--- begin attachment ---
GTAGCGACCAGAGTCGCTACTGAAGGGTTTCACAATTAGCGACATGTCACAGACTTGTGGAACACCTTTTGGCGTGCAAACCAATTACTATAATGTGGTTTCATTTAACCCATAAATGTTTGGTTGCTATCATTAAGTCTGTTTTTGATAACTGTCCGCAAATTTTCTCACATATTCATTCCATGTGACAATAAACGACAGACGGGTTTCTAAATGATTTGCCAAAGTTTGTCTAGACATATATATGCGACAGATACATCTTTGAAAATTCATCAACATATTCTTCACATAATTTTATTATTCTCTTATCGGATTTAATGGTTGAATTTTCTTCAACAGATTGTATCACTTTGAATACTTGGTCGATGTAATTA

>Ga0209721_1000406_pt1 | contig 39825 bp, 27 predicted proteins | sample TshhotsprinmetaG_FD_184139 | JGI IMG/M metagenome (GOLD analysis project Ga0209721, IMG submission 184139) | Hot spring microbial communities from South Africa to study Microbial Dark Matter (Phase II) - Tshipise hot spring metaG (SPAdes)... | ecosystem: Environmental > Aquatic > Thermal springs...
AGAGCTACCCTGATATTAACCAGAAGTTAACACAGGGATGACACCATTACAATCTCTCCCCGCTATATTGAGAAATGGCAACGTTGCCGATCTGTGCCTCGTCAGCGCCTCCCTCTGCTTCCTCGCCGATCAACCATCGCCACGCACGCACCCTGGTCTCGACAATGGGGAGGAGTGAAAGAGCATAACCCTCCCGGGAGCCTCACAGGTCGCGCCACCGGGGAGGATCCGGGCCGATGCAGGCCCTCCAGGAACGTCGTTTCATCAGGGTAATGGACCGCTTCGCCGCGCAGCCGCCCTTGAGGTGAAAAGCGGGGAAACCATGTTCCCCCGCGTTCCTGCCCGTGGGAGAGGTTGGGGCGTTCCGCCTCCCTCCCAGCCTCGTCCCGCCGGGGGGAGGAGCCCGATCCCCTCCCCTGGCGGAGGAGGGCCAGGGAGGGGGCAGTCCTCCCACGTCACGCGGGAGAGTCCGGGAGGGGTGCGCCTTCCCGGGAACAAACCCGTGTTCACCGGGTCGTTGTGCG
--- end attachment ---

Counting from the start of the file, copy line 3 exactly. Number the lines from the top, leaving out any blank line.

AGAGCTACCCTGATATTAACCAGAAGTTAACACAGGGATGACACCATTACAATCTCTCCCCGCTATATTGAGAAATGGCAACGTTGCCGATCTGTGCCTCGTCAGCGCCTCCCTCTGCTTCCTCGCCGATCAACCATCGCCACGCACGCACCCTGGTCTCGACAATGGGGAGGAGTGAAAGAGCATAACCCTCCCGGGAGCCTCACAGGTCGCGCCACCGGGGAGGATCCGGGCCGATGCAGGCCCTCCAGGAACGTCGTTTCATCAGGGTAATGGACCGCTTCGCCGCGCAGCCGCCCTTGAGGTGAAAAGCGGGGAAACCATGTTCCCCCGCGTTCCTGCCCGTGGGAGAGGTTGGGGCGTTCCGCCTCCCTCCCAGCCTCGTCCCGCCGGGGGGAGGAGCCCGATCCCCTCCCCTGGCGGAGGAGGGCCAGGGAGGGGGCAGTCCTCCCACGTCACGCGGGAGAGTCCGGGAGGGGTGCGCCTTCCCGGGAACAAACCCGTGTTCACCGGGTCGTTGTGCG